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Geographical determinism

Environmental determinism (also known as climatic determinism or geographical determinism) is the study of how the physical environment predisposes societies and states towards particular development trajectories. Nineteenth century approaches held that climate and terrain largely determined human activity and psychology, and it was associated with institutionalized racism and eugenics. Many scholars underscore that this approach supported colonialism and eurocentrism, and devalued human agency in non-Western societies.Jared Diamond, Jeffrey Herbst, and other social scientists sparked a revival of the theory during the late twentieth century. This "neo-environmental determinism" school of thought examines how geographic and ecological forces influence state-building, economic development, and institutions.

Early theories of environmental determinism in Ancient China, Ancient Greece, Ancient Rome suggested that environmental features completely determined the physical and intellectual qualities of whole societies. Guan Zhong (720–645 BC), an early chancellor in China, held that the qualities of major rivers shaped the character of surrounding peoples. Swift and twisting rivers made people "greedy, uncouth, and warlike". The ancient Greek philosopher Hippocrates wrote a similar account in his treatise "Airs, Waters, Places".

Writers in the medieval Middle East also produced theories of environmental determinism. The Afro-Arab writer al-Jahiz argued that the skin color of people and livestock were determined by the water, soil, and heat of their environments. He compared the color of black basalt in the northern Najd to the skin color of the peoples living there to support his theory.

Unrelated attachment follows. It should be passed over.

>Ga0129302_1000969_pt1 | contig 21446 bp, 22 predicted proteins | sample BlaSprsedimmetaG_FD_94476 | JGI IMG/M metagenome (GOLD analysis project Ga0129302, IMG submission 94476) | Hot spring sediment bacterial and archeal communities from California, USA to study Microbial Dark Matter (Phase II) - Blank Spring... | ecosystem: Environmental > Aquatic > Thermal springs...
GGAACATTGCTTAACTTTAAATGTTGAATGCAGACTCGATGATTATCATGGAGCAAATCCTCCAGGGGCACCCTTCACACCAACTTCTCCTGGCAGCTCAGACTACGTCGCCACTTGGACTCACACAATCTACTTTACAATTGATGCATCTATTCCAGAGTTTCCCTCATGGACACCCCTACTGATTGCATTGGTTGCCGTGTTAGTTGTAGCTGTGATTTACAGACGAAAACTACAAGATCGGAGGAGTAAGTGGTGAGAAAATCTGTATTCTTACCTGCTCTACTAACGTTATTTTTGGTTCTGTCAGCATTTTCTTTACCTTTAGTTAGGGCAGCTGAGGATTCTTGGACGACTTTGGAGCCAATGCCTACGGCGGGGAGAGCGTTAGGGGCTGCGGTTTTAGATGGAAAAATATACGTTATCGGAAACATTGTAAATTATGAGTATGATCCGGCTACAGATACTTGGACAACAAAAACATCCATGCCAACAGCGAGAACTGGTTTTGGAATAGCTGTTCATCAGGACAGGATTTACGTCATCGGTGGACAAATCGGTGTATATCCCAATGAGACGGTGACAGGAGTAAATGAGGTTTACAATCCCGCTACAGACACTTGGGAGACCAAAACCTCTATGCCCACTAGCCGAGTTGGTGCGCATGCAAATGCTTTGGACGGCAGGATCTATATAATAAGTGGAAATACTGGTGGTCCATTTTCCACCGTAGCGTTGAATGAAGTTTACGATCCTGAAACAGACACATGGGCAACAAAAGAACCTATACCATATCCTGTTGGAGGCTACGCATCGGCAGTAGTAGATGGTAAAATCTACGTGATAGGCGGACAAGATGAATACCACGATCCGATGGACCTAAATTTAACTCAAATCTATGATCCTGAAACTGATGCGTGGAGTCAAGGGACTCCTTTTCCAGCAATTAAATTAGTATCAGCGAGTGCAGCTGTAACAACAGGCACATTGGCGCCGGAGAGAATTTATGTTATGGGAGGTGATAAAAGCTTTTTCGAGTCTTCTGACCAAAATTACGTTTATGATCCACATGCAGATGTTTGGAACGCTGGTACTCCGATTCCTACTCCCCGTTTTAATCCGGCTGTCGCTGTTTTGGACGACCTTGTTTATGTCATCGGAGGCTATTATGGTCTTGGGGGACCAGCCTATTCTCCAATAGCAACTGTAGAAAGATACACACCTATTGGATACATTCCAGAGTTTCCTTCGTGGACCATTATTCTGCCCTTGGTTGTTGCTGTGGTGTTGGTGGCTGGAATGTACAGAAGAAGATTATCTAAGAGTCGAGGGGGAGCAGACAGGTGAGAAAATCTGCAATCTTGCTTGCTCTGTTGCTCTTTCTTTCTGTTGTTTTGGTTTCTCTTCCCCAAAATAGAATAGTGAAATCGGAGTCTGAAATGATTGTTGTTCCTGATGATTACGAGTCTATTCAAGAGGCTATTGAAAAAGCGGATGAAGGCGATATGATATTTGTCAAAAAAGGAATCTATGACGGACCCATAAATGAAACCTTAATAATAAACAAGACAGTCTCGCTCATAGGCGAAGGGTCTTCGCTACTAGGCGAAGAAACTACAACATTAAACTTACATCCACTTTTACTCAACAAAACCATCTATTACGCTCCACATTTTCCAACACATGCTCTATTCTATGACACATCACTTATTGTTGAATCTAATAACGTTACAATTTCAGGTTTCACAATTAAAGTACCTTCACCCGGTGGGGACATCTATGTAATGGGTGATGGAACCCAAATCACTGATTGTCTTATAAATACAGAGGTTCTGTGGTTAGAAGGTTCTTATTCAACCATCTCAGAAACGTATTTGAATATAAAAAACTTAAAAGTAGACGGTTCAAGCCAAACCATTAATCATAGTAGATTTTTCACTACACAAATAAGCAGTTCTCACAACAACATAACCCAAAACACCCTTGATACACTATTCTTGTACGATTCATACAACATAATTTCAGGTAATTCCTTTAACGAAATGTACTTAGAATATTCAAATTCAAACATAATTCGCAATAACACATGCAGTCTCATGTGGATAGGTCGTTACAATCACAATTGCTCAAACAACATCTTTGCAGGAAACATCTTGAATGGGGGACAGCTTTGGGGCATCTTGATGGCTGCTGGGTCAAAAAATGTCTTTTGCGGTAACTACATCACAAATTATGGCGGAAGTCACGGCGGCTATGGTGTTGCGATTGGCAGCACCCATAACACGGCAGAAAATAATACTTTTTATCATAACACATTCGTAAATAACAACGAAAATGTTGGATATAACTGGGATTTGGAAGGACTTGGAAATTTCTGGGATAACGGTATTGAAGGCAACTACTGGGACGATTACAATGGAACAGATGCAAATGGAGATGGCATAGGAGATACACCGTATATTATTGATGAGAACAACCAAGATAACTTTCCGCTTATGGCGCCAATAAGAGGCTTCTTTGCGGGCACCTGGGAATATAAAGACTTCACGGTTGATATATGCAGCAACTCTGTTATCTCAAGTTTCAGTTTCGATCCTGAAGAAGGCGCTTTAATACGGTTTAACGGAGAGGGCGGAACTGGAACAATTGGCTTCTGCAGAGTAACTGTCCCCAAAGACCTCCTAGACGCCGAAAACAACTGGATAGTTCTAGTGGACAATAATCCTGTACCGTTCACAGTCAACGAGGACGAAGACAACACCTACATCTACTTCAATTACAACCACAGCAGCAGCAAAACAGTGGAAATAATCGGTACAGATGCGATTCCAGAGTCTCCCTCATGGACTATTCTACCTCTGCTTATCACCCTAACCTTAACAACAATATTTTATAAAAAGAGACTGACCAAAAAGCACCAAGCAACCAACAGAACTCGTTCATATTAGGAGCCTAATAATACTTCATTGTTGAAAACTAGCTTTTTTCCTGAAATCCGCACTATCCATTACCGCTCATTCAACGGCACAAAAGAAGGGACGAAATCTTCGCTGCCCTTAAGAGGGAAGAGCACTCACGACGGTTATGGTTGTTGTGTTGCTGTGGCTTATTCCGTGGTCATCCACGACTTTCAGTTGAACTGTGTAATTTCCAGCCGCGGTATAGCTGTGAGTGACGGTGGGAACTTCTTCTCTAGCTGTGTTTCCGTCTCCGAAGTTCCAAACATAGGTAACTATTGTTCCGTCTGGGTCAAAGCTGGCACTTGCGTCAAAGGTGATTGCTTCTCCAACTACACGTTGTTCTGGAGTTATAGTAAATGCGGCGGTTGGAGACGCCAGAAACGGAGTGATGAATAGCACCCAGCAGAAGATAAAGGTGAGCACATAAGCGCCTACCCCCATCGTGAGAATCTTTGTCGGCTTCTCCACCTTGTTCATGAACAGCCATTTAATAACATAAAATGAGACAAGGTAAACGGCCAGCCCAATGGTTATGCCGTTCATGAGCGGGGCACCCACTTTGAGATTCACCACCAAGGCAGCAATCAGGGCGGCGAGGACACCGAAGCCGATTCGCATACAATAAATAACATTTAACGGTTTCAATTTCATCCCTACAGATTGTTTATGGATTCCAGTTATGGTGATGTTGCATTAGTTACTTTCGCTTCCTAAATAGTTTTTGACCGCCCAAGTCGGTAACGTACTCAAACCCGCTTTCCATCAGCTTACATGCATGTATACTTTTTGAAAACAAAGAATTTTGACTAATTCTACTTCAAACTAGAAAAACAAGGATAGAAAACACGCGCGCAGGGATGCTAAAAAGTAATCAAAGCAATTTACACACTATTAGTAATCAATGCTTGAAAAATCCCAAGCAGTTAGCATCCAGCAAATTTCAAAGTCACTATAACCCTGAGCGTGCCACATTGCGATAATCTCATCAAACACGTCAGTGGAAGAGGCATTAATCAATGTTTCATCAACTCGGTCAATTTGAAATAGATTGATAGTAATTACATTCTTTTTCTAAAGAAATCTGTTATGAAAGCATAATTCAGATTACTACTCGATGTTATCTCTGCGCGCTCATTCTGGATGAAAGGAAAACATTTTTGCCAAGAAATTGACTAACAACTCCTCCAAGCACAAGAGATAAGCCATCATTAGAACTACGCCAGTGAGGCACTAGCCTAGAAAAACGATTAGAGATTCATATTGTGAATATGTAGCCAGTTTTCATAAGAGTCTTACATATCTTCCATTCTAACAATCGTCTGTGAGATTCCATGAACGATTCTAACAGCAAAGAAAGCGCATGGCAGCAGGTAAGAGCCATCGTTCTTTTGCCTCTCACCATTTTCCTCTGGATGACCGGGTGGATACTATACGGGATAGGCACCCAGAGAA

• It was notably attacked for not providing enough detail regarding causation of environmental variables, and for leaving logical gaps in reasoning. Anthropologist Andrew Sluyter argued that Diamond was just as ignorant as the racists of the 19th century. Sluyter challenged Diamond's theory since it seemed to suggest that environmental conditions lead to gene selection, which then lead to wealth and power for certain civilizations. Sluyter also attacks environmental determinism by condemning it as a highly studied and popular field based entirely on Diamond's "quick and dirty" combination of natural and social sciences.
  • Daron Acemoğlu and James A. Robinson similarly criticized Diamond's work in their book Why Nations Fail. They contend that the theory is outdated and can not effectively explain differences in economic growth after 1500 or the reasons why states that are geographically close can exhibit vast differences in wealth. They instead favored an institutional approach in which a societies success or failure is based on the underlying strength of its institutions.


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